Report documents continued persecution of LGBTQ, intersex people in Cameroon
A 2022 Human Rights Watch report shows LGBTQ and intersex people in Cameroon continue to suffer persecution and abuse.
The Penal Code of 2016 criminalizes consensual same-sex sexual activity for both men and women. It carries a maximum penalty of five years in prison and a fine. Cameroon’s first penal code, which was adopted in 1965, did not criminalize homosexuality, but a 1972 amendment made consensual same-sex sexual activity illegal.
“In 2022, armed groups and government forces committed human rights abuses, including unlawful killings, across Cameroon’s Anglophone regions and in the Far North region and the persecution of LGBT people and mob attacks against members of the LGBT community intensified,” notes the report.
The report notes security forces from March to May 2022 “arbitrarily arrested” at least six people and detained 11 others “for alleged consensual same-sex conduct and gender nonconformity.”
Human Rights Watch indicates a crowd of eight men armed with machetes, knives, sticks and wooden planks attacked a group of at least LGBTQ and intersex people in April 2022. Cameroonian police detained and beat at least two of the victims, according to the report.
Tembeng Eli-Ann Anwi, a Cameroonian gender rights activist, said religion also plays a pivotal role in the ostracization of LGBTQ and intersex people.
“Identifying as 2SLGBTQIA+ is still a crime in Cameroon as per our Penal Code. Even though we are rectifying laws on gender equality, our government still finds it a criminal offence because it is still a crime and doing it publicly is bad, as any crime in Cameroon with evidence is a punishable offense,” said Anwi. “Moreso, if we look in the Bible, Sodom and Gomorrah were destroyed partly because this was practised there and for Christians, we know just the relationship between a man and a woman and not people of the same gender.
“So to protect the people of this rainbow nation, they have to go to where it is being accepted, if you think it is right, come out and advocate for your beliefs, but do not forcefully engage people in your circle,” added Anwi. “However, not everyone or every society goes with every belief so to be safe you have to practice yours in your closet till the day it is legal, but people should not judge people for who they are.”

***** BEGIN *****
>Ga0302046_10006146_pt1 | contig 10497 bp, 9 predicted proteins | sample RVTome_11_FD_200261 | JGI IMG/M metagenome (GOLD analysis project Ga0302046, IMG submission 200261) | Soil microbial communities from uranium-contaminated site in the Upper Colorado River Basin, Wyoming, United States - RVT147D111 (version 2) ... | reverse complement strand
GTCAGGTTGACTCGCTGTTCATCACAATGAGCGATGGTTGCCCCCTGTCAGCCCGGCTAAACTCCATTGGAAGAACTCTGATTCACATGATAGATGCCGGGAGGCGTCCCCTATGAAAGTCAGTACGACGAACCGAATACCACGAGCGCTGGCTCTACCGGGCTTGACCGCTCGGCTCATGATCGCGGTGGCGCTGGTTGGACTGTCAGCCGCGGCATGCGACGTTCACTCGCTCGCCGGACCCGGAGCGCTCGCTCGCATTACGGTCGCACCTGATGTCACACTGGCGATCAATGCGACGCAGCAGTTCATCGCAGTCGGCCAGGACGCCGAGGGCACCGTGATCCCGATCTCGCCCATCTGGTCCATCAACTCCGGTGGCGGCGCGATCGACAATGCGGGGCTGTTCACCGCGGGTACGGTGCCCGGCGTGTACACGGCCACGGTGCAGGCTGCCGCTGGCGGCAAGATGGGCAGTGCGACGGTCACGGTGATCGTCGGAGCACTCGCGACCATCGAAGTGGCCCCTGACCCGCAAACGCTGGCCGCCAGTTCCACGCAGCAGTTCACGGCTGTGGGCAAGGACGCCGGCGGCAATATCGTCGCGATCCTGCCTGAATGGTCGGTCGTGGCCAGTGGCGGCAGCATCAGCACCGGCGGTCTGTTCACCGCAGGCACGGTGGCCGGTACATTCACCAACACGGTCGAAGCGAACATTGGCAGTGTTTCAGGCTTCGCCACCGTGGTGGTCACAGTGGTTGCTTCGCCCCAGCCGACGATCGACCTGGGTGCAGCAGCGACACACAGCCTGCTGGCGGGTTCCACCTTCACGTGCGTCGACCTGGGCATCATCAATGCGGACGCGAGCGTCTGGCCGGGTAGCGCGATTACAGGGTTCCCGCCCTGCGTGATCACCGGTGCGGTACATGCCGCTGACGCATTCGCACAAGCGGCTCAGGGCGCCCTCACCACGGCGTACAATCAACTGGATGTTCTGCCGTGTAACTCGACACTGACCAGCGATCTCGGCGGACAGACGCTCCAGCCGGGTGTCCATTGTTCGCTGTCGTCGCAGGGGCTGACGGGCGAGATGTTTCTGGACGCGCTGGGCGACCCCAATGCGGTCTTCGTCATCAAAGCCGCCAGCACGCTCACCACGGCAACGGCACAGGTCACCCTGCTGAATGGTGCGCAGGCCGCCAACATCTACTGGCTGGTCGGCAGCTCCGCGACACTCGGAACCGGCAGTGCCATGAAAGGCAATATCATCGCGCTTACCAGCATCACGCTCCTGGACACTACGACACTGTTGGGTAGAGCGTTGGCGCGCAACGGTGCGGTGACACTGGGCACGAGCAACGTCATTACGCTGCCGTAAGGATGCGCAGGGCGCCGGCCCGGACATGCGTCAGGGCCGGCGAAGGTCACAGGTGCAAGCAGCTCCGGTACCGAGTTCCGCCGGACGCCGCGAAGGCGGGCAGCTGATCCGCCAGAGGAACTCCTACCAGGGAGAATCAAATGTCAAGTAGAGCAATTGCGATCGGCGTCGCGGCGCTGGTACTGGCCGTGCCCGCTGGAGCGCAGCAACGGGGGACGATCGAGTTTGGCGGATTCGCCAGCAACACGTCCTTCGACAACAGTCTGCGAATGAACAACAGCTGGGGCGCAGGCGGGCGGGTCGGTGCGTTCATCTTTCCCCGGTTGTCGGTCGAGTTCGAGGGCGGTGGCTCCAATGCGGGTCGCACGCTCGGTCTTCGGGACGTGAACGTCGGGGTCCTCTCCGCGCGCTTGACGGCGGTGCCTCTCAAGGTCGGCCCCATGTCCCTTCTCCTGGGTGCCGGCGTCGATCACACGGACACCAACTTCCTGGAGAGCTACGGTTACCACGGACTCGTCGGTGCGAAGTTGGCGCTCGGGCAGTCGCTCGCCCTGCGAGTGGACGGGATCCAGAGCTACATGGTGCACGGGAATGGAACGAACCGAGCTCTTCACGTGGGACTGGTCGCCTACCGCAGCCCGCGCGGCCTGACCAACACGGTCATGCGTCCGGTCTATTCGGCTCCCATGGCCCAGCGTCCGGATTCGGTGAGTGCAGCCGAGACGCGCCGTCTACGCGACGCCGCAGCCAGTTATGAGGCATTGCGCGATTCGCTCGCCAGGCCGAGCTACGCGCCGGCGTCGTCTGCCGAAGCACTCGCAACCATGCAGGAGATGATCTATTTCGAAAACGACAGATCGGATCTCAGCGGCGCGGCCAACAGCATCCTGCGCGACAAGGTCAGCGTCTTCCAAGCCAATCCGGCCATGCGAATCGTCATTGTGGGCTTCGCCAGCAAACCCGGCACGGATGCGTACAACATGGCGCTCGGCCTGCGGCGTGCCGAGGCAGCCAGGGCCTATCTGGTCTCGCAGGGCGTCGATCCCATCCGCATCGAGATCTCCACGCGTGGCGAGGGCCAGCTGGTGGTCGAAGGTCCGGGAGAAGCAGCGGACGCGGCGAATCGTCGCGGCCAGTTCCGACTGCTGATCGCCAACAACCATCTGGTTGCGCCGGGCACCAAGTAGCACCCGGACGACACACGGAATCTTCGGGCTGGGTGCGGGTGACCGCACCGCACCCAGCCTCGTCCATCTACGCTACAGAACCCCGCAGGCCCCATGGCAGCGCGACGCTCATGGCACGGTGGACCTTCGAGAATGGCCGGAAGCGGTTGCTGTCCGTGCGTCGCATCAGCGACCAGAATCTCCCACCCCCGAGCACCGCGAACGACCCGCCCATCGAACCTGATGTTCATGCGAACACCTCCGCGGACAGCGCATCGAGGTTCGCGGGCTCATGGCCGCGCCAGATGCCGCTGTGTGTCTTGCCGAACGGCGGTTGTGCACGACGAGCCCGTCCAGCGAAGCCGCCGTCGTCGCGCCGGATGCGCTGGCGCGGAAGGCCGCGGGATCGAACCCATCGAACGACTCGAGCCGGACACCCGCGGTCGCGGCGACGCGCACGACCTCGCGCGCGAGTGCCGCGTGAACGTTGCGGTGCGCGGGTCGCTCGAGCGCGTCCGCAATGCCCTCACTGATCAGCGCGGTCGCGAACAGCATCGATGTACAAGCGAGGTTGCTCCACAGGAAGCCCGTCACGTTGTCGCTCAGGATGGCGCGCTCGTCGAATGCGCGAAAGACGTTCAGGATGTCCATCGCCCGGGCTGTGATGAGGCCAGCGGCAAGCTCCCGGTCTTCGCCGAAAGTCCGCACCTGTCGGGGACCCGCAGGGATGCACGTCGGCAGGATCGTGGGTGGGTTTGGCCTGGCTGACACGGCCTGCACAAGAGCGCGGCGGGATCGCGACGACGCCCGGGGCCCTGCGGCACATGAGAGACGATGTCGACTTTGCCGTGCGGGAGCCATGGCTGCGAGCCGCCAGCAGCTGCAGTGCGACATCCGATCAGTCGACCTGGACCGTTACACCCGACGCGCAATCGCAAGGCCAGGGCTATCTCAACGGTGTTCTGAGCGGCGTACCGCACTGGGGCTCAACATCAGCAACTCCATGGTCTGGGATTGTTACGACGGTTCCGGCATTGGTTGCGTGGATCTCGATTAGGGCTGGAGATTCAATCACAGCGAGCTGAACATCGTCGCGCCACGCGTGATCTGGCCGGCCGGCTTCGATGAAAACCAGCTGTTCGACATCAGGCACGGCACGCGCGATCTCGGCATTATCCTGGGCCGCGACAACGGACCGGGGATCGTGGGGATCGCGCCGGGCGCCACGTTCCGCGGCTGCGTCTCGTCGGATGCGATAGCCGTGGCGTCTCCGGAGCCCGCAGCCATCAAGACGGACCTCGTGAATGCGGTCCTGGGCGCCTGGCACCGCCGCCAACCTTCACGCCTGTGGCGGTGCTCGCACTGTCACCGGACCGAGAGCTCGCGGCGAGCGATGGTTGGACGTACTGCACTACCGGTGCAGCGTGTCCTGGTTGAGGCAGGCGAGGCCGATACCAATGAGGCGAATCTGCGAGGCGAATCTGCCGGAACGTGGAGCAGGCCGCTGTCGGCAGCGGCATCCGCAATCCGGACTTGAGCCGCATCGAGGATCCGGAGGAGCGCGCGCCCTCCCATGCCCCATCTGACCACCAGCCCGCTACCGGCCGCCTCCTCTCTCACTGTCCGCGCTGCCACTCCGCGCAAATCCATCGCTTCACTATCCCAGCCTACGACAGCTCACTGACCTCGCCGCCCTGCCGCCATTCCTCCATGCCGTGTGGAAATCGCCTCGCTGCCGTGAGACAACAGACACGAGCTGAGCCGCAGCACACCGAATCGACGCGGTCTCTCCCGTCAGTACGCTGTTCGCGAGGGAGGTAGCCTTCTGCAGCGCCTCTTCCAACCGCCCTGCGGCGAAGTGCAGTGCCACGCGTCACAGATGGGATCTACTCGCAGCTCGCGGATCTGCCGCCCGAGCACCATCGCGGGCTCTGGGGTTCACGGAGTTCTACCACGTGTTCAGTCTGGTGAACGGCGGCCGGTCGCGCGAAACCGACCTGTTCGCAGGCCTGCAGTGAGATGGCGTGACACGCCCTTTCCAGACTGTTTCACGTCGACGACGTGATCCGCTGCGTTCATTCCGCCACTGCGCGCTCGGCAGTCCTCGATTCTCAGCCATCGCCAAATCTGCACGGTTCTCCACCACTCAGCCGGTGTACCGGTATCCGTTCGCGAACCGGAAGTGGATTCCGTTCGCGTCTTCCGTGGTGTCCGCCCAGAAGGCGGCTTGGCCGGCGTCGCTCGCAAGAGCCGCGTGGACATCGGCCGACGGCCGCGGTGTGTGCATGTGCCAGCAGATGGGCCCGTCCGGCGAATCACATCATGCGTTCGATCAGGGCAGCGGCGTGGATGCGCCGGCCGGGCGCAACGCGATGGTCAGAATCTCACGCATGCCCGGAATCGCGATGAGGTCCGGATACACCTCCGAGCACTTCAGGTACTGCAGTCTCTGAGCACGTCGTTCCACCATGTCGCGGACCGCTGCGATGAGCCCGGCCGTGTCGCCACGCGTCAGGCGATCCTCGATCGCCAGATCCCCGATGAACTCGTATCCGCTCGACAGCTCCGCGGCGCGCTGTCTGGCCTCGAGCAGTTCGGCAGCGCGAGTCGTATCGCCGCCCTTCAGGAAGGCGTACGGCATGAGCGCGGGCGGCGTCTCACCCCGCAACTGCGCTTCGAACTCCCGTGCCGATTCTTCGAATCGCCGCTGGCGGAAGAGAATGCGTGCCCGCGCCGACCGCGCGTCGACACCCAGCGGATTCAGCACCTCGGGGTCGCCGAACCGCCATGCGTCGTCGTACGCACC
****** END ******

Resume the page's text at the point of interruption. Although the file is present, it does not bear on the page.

Blaise Chamango, director of Human Is Right, a Cameroonian NGO, said the police use the Penal Code to justify the arbitrary arrests of LGBTQ and intersex people.
“Section 346 of the Cameroon Penal Code condemns homosexuality in Cameroon so the police officers use this as a pretext to keep harassing LGBT persons and subjecting them to illegal detention,” said Chamango. “As a result, those who identify as LGBT are constantly under attack from the community because it is something which is new and strange to many here, in some communities which are still very traditional it is even a taboo to mention that as some people are hostile to LGBT and do not want to associate with them.”
Chamango, like Anwi, noted religion in Cameroon “is strongly against the LGBT community as most religious leaders here abhor the practice and discourage believers to associate or accept identifying as LGBT as being normal.”
Nevertheless, we need to empower civil society organizations to carry out sensitization campaigns to promote a culture of tolerance and coexisting with LGBT persons and the rest of the society,” said Chamango. “It is also important to provide technical and material support to such organizations so as to provide legal support to LGBT persons who are victims of abuses.”
The State Department’s 2021 human rights report notes numerous cases of authorities arresting LGBTQ and intersex Cameroonians and abusing them while in their custody. Violence and discrimination based on sexual orientation, gender identity and HIV status were also commonplace in the country.
“The constitution prescribes equal rights for all citizens; however, the law does not explicitly prohibit discrimination against LGBTQI+ persons in housing, employment, nationality and access to government services such as health care,” notes the report. “Security forces sometimes harassed persons based on their perceived sexual orientation or gender identity, including individuals found with condoms and lubricants. Fear of exposure affected individuals’ willingness to access HIV and AIDS services, and several HIV positive men who had sex with men reportedly were partnered with women, in part to conceal their sexual orientation. Anecdotal reports suggested some discrimination occurred in places of employment with respect to sexual orientation.”
U.S. Ambassador to Cameroon Christopher Lamora is openly gay.
The Washington Blade has reached out to the State Department for comment on the Human Rights Watch report.